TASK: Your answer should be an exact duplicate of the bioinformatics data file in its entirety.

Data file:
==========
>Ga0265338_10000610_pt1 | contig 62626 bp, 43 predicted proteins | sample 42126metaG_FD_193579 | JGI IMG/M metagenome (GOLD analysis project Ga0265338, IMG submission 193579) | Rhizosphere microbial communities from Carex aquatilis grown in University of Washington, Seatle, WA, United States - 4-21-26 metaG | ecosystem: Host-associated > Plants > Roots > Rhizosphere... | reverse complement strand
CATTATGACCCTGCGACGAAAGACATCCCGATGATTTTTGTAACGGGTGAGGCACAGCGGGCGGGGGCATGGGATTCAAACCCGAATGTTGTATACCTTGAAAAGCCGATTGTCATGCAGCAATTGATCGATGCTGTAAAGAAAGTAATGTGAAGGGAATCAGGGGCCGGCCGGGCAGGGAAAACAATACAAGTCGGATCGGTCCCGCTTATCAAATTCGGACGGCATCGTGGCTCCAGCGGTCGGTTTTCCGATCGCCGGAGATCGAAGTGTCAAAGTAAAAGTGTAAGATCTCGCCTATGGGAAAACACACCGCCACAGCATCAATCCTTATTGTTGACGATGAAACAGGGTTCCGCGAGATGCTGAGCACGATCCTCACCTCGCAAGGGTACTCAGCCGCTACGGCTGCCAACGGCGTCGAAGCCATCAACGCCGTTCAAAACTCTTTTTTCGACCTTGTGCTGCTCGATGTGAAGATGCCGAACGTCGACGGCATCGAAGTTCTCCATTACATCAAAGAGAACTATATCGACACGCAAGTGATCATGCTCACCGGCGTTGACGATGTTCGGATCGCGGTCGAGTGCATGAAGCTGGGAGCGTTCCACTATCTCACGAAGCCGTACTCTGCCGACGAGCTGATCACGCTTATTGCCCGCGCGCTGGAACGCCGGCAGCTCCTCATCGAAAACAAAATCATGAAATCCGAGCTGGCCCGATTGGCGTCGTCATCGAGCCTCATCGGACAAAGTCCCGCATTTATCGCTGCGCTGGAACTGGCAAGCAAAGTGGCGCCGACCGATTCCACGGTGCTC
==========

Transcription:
>Ga0265338_10000610_pt1 | contig 62626 bp, 43 predicted proteins | sample 42126metaG_FD_193579 | JGI IMG/M metagenome (GOLD analysis project Ga0265338, IMG submission 193579) | Rhizosphere microbial communities from Carex aquatilis grown in University of Washington, Seatle, WA, United States - 4-21-26 metaG | ecosystem: Host-associated > Plants > Roots > Rhizosphere... | reverse complement strand
CATTATGACCCTGCGACGAAAGACATCCCGATGATTTTTGTAACGGGTGAGGCACAGCGGGCGGGGGCATGGGATTCAAACCCGAATGTTGTATACCTTGAAAAGCCGATTGTCATGCAGCAATTGATCGATGCTGTAAAGAAAGTAATGTGAAGGGAATCAGGGGCCGGCCGGGCAGGGAAAACAATACAAGTCGGATCGGTCCCGCTTATCAAATTCGGACGGCATCGTGGCTCCAGCGGTCGGTTTTCCGATCGCCGGAGATCGAAGTGTCAAAGTAAAAGTGTAAGATCTCGCCTATGGGAAAACACACCGCCACAGCATCAATCCTTATTGTTGACGATGAAACAGGGTTCCGCGAGATGCTGAGCACGATCCTCACCTCGCAAGGGTACTCAGCCGCTACGGCTGCCAACGGCGTCGAAGCCATCAACGCCGTTCAAAACTCTTTTTTCGACCTTGTGCTGCTCGATGTGAAGATGCCGAACGTCGACGGCATCGAAGTTCTCCATTACATCAAAGAGAACTATATCGACACGCAAGTGATCATGCTCACCGGCGTTGACGATGTTCGGATCGCGGTCGAGTGCATGAAGCTGGGAGCGTTCCACTATCTCACGAAGCCGTACTCTGCCGACGAGCTGATCACGCTTATTGCCCGCGCGCTGGAACGCCGGCAGCTCCTCATCGAAAACAAAATCATGAAATCCGAGCTGGCCCGATTGGCGTCGTCATCGAGCCTCATCGGACAAAGTCCCGCATTTATCGCTGCGCTGGAACTGGCAAGCAAAGTGGCGCCGACCGATTCCACGGTGCTC